Aside from the statues of Mariamman, the temple also has statues Brahma, Ganesha, Muruga, and Vishnu. There are also images of Lakshmi, Murugan, and other devas in the hallways and rooms inside the temple. Meanwhile, the main hall features a statue of Mariamman with her protectors Maduraiveeran and Pechiamman.

Vinh Nghiem Pagoda

In 1964, two monks from northern Vietnam headed south, intending to spread Buddhism. These monks thus began the construction of the Vinh Nghiem Pagoda, one of the largest ones in the country. Located in District 3 and covering about 6,000 square meters, Vinh Nghiem Pagoda has a combination of modern Japanese and traditional Vietnamese architectures. The name Vinh Nghiem was derived from the Vinh Nghiem Buddhist temple in Duc La Village in Bac Giang Province, dating back to the 11th century during the Ly Dynasty.

Vinh Nghiem Pagoda’s most distinctive structure is the seven-story, 40-meter-high tower, where the faithful make offerings and pray for blessings. In addition, this pagoda is also a place of worship for Siddharta Gautama, Samantabhadra, and Manjusri.

Thousand Buddha Temple

Also called the “Temple of Ten Thousand Buddhas” or Chu Van Phat Temple, the Thousand Buddha Temple is a four-story structure with an almost-constant smoke emanating from the incense offerings on its altar. The name came from a statue of Buddha towering at over 20 feet, surrounded by 10,000 smaller statues.

This Buddhist temple is a little difficult to find, tucked away in Nghia Thuc Street in Ward 5, District 5,  and surrounded by residential structures. Perhaps this is the reason why it’s not as popular as other temples in the district and Ho Chi Minh in general. However, it’s worth venturing to this temple if only to see the intricately detailed Buddha statues on the fourth floor.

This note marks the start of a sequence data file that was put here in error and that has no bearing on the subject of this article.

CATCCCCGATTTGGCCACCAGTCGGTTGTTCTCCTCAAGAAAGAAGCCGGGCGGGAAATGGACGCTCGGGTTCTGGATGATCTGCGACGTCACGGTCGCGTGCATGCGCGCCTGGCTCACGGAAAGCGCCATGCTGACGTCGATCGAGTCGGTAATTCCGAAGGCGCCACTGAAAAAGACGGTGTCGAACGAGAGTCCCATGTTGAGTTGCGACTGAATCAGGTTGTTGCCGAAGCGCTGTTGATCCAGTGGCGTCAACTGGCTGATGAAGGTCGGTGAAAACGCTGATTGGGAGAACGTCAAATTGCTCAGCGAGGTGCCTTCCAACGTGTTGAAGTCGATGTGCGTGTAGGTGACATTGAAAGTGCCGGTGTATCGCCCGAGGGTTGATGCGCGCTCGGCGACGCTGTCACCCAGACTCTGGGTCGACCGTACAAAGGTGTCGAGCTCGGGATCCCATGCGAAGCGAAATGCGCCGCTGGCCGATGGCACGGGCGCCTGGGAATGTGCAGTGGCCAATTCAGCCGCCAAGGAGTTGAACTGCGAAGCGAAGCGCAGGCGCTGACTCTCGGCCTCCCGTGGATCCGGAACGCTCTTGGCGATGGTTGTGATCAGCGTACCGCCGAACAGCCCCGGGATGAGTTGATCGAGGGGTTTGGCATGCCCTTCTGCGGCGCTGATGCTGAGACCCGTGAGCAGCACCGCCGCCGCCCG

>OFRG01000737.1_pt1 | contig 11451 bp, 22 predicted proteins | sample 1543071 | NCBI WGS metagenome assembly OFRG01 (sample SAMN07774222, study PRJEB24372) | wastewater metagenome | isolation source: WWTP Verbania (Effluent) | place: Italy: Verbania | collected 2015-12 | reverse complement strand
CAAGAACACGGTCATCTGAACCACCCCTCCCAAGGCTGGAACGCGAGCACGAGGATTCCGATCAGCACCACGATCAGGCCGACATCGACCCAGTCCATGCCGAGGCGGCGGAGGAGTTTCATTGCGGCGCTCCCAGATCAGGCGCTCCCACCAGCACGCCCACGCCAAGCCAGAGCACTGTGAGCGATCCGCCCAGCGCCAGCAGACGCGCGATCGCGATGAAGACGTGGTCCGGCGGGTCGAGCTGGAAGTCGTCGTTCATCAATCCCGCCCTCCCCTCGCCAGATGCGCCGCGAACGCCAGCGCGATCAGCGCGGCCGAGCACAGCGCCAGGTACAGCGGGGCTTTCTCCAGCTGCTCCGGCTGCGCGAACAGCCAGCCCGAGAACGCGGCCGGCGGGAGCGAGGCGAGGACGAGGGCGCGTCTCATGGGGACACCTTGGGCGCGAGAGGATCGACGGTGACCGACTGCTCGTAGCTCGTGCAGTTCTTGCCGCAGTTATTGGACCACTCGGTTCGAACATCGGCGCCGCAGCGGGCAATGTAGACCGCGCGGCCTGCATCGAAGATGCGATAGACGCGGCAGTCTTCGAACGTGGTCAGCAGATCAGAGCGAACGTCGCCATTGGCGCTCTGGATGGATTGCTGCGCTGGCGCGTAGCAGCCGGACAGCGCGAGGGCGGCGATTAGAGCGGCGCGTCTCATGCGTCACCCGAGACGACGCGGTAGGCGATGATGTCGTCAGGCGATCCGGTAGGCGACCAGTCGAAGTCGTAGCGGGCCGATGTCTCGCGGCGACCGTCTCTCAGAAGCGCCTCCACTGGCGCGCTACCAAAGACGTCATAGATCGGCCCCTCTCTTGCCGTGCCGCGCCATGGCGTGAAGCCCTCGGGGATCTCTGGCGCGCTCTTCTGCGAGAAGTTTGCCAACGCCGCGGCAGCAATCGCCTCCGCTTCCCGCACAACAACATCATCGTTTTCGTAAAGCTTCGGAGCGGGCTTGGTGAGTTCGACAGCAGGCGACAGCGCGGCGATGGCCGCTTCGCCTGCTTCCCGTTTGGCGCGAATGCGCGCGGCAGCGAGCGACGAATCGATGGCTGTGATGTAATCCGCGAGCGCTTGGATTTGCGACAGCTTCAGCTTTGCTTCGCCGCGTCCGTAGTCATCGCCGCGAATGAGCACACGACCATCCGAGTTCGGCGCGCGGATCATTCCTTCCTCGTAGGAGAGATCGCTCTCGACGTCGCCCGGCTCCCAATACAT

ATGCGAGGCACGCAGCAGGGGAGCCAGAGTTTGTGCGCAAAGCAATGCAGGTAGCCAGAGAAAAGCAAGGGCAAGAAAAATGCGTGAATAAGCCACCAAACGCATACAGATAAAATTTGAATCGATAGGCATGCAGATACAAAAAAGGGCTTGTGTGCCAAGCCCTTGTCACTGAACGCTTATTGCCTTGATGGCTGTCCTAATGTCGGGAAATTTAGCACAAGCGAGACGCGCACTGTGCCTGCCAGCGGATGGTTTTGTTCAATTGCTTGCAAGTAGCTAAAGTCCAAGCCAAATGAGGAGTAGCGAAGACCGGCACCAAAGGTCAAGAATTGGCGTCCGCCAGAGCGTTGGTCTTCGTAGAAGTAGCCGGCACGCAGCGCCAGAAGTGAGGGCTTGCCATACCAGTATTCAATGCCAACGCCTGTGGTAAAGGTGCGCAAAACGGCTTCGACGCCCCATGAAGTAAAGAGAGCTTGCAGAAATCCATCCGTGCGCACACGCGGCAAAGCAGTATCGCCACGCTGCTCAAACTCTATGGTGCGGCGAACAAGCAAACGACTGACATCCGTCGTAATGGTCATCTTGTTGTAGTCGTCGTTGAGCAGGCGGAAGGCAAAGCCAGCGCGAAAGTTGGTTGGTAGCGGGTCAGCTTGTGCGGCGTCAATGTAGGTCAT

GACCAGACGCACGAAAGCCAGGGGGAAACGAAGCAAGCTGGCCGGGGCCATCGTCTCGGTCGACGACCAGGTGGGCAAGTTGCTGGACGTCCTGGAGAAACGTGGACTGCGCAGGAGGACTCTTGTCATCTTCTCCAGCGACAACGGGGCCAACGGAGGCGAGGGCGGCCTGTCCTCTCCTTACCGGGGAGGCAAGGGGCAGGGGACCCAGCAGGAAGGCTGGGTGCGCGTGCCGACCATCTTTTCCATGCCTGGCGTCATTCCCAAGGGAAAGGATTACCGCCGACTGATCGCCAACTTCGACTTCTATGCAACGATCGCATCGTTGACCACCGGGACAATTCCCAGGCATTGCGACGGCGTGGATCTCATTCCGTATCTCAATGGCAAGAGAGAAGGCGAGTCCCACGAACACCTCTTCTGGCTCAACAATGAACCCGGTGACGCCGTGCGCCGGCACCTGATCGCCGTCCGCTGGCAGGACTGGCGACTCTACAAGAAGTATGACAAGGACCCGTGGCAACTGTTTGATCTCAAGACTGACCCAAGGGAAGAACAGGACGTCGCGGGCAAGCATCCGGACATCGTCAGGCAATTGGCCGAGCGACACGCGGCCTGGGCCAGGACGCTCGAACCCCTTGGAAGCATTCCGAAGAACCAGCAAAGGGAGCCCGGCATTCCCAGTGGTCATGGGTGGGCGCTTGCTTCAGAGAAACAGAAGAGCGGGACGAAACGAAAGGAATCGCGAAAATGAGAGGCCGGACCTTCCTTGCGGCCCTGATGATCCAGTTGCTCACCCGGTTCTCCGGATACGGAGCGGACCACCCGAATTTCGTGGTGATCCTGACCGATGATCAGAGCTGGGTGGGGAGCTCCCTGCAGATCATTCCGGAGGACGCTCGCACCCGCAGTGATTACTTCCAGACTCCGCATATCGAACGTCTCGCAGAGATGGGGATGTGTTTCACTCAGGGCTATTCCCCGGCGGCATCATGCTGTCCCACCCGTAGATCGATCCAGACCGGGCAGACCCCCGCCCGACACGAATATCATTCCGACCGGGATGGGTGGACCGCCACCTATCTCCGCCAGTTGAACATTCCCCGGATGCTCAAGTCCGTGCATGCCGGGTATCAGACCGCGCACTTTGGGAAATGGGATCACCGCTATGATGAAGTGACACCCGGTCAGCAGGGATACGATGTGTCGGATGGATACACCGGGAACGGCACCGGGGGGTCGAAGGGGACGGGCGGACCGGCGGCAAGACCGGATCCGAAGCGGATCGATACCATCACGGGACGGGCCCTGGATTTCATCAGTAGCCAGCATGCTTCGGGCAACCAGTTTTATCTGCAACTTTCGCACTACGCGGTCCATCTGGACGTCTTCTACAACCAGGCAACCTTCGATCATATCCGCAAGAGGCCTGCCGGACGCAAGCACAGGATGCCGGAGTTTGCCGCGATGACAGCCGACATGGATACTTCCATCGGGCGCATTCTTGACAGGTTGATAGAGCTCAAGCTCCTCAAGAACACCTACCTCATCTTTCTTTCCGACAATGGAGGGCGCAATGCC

Ba Thien Hau Temple

Another temple in District 5, Ba Thien Hau Temple is dedicated to the Chinese sea goddess Mazu. “Thien Hau” is the Vietnamese transcription of the name “Tianhou,” one of the titles of Mazu meaning “Empress of Heaven.” While it’s not officially recognized in China and Taiwan, Mazuism is popular in maritime provinces. In Vietnam, Mazuism is often united with Taoism and Buddhism.

The Ba Thien Hau Temple was built in 1760, and underwent a series of repairs and expansions through the years. Located in Nguyen Trai Street, the temple features an iron gate and a roof with delicate porcelain figurines and dioramas with themes from Chinese legends and mythology. Meanwhile, the altar to Mazu is located at the end of the temple’s interior. It features three statues of Mazu with bronze faces and colorful crowns and clothes. The courtyard leading to the altar are incense burners for use in offering prayers.

Whether you’re a religious or a spiritual person or not, visiting temples is certainly a worthwhile experience. It can help you understand these faiths better and at the very least make you appreciate the artistry of these structures.